Tuesday, December 10, 2013
It sounds simple enough. Just move a small beanbag from here to there, using a homemade robot.
Walker Grimes, 15, a sophomore, works on his robot as he along with other members of the Cape Robotics Club prepare for the third annual Southern Maine VEX Robotics Tournament at Cape Elizabeth High School on Friday.
Photos by Tim Greenway/Staff Photographer
Matthew Reale-Hatem, 16, a junior, holds up a robot as Ian Schrank, also 16 and a junior, operates the controls as they troubleshoot a problem Friday.
That's the challenge for 28 teams of middle and high school students in Saturday's Southern Maine VEX Robotics Tournament.
The competition, to be held at Cape Elizabeth Middle School at 14 Scott Dyer Road, will run from 9 a.m. to 4 p.m. and is free and open to the public.
All of the teams will have the same test: Get their robot to pick up small square beanbags and then score points by placing them in three spots: on the floor, in an 18-inch-high trough or on a 30-inch-high triangular shelf.
The tougher the challenge, the more points.
"Some kids will decide to go for the most points and spend their time on just the toughest one," said Evan Thayer, robotics instructor at Cape Elizabeth High School, which has several teams in the competition.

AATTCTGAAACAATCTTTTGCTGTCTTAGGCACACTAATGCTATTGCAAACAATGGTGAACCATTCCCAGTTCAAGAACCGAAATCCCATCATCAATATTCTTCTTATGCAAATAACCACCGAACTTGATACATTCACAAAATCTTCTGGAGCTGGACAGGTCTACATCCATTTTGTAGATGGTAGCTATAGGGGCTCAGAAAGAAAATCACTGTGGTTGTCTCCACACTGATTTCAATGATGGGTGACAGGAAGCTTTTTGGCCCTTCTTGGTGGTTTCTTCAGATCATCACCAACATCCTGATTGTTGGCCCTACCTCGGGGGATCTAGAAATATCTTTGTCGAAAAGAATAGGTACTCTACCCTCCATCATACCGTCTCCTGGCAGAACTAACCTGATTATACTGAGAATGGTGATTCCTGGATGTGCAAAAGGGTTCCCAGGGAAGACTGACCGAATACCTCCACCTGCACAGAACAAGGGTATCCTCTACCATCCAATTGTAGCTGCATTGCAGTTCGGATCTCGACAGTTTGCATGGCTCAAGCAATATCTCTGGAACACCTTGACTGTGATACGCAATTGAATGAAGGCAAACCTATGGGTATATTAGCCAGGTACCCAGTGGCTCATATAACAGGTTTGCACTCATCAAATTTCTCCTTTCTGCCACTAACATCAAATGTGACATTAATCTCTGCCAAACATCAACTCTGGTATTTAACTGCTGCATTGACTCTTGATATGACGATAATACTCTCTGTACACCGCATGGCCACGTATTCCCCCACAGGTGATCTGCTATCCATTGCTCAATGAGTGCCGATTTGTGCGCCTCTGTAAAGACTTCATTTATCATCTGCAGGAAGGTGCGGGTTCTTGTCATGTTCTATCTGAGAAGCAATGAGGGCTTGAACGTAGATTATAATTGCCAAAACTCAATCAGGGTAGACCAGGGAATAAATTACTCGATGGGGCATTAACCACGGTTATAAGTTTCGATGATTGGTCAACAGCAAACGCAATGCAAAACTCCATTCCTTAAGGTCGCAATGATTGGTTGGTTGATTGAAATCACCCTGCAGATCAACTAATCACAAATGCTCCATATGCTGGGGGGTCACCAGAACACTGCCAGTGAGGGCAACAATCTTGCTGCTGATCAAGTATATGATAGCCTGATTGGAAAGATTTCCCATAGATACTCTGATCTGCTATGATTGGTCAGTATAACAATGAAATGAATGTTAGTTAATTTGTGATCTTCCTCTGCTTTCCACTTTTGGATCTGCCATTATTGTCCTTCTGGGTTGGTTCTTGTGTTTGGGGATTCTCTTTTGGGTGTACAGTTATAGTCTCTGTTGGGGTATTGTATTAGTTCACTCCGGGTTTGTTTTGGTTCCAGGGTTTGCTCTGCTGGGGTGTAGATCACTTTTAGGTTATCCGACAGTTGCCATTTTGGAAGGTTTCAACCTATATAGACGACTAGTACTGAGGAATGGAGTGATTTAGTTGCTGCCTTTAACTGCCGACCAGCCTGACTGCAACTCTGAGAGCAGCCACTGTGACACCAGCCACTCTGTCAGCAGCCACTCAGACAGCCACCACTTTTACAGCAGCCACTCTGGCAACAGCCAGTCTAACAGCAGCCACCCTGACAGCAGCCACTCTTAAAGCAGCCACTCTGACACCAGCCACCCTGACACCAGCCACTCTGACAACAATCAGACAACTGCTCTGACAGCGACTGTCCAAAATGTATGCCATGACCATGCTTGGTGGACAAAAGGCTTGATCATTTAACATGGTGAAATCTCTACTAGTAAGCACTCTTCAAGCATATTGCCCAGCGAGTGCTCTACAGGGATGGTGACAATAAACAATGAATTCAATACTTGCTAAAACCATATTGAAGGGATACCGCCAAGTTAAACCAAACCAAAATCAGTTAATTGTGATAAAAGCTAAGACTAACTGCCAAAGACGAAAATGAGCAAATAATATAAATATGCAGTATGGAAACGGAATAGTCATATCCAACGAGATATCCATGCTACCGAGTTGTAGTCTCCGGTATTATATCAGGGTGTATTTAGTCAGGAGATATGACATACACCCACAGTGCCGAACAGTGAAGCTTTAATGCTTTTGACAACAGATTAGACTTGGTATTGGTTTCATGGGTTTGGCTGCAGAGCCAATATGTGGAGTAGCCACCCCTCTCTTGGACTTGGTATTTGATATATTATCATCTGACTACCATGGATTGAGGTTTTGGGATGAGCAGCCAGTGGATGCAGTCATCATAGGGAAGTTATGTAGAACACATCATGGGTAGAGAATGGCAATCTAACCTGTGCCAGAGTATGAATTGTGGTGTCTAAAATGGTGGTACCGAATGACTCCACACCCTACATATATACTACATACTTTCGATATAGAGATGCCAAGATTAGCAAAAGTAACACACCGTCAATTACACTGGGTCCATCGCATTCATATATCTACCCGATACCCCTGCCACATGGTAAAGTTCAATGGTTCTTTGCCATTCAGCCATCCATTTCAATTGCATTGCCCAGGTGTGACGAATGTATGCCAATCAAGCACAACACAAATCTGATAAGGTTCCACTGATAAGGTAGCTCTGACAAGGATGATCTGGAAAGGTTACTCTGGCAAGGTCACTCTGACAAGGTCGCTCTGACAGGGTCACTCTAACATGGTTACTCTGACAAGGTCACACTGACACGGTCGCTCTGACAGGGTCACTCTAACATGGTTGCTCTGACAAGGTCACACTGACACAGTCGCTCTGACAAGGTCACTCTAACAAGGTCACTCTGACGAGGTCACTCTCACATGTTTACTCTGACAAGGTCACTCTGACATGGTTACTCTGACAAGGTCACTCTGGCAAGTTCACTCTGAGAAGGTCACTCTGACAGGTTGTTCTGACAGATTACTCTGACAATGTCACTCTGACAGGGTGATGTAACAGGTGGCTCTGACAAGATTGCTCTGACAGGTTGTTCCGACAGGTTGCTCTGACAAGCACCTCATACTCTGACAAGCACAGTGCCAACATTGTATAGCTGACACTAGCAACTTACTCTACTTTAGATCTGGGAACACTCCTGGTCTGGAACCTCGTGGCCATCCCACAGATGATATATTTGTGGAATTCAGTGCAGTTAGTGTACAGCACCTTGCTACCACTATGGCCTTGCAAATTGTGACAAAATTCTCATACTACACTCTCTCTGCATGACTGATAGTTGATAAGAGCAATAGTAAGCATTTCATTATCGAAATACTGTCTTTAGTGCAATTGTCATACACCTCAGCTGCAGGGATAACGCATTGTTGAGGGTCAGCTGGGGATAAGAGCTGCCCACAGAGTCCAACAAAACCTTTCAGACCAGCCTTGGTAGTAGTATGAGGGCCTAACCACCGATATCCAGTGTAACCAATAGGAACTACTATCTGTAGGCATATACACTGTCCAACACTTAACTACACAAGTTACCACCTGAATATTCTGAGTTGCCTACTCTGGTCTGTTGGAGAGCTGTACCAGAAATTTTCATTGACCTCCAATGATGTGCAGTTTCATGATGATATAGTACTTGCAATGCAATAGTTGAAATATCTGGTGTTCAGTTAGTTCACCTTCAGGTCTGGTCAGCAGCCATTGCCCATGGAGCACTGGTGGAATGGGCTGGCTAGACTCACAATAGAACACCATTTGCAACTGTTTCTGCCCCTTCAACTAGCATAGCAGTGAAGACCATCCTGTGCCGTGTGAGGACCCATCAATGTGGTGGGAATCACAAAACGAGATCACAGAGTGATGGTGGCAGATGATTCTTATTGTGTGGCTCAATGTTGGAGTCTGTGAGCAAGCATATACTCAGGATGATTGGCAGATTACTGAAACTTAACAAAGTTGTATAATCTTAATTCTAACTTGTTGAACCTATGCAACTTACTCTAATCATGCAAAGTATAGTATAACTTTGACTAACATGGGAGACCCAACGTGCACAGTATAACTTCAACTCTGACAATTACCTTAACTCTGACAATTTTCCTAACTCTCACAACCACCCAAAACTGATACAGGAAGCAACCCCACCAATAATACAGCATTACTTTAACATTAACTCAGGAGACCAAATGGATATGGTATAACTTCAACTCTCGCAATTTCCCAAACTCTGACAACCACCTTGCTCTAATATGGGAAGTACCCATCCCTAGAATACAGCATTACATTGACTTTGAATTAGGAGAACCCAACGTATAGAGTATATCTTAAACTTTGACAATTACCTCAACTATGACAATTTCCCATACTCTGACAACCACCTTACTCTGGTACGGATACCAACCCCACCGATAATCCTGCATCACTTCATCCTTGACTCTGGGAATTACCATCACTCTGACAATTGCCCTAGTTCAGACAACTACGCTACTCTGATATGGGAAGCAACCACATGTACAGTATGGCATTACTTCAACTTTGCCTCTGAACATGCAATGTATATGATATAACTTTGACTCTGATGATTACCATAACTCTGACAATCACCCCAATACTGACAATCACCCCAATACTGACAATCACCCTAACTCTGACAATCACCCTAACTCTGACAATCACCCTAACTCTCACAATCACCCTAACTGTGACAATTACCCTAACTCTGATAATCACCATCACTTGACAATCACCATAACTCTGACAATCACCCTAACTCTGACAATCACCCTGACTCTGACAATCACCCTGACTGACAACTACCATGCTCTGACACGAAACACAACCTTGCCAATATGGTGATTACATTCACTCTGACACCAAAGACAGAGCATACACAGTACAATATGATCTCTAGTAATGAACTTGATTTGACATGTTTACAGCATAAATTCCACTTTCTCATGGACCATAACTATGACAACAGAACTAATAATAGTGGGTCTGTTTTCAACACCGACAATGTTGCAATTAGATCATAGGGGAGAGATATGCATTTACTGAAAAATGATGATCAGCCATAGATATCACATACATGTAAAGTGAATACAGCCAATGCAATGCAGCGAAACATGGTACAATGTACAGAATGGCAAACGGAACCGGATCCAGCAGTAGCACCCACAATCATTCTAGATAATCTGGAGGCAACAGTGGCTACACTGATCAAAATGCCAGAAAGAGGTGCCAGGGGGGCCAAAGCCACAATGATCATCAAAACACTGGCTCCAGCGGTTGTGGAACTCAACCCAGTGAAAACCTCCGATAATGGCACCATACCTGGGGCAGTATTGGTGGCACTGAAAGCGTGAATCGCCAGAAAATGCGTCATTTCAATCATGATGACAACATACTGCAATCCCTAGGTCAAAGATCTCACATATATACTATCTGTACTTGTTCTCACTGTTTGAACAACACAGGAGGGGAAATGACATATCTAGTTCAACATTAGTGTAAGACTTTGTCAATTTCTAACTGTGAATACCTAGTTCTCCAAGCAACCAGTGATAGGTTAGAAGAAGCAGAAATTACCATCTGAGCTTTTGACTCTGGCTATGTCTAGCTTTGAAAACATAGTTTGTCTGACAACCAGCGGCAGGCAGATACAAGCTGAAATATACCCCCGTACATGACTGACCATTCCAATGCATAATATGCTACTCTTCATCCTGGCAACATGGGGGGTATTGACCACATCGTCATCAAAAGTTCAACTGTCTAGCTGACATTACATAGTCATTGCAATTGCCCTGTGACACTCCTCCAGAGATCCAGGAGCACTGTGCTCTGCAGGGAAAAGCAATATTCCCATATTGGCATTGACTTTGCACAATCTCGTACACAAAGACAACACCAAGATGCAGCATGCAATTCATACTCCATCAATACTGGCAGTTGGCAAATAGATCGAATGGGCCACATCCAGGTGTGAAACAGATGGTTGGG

The teams make their robots out of the same materials, all supplied by VEX Robotics. To qualify, a robot must fit inside an 18-inch cube. Outside the cube, the robot can unfold to any shape or height.
"It's so great to see what the kids can do," said Kathy Barber, an organizer who has helped with the robotics competitions for four years.
In addition to robotics and engineering, the students learn about teamwork and strategy. Different teams are paired up for some parts of the competition.
The game is played in a 12-foot-by-12-foot area. Pairs of teams compete in a 15-second autonomous mode, in which robots run off software programs written by the students, and in a one-minute-and-45-second event in which the students hand-drive the robots against an opposing team.
The tournament is sponsored by Fairchild Semiconductor and co-hosted by the University of Maine, Orono College of Engineering and Black Bear Robotics.
VEX Robotics has more than 4,800 teams in 20 countries that play in more than 300 tournaments worldwide.
The winner of the Excellence Award on Saturday will go on to the world championship, to be held in Anaheim, Calif., in April.
All of the quarterfinalists will qualify for any of three 2013 New England regionals, to be held in March in New Hampshire, Massachusetts and Connecticut.
Staff Writer Noel K. Gallagher can be contacted at 791-6387 or at: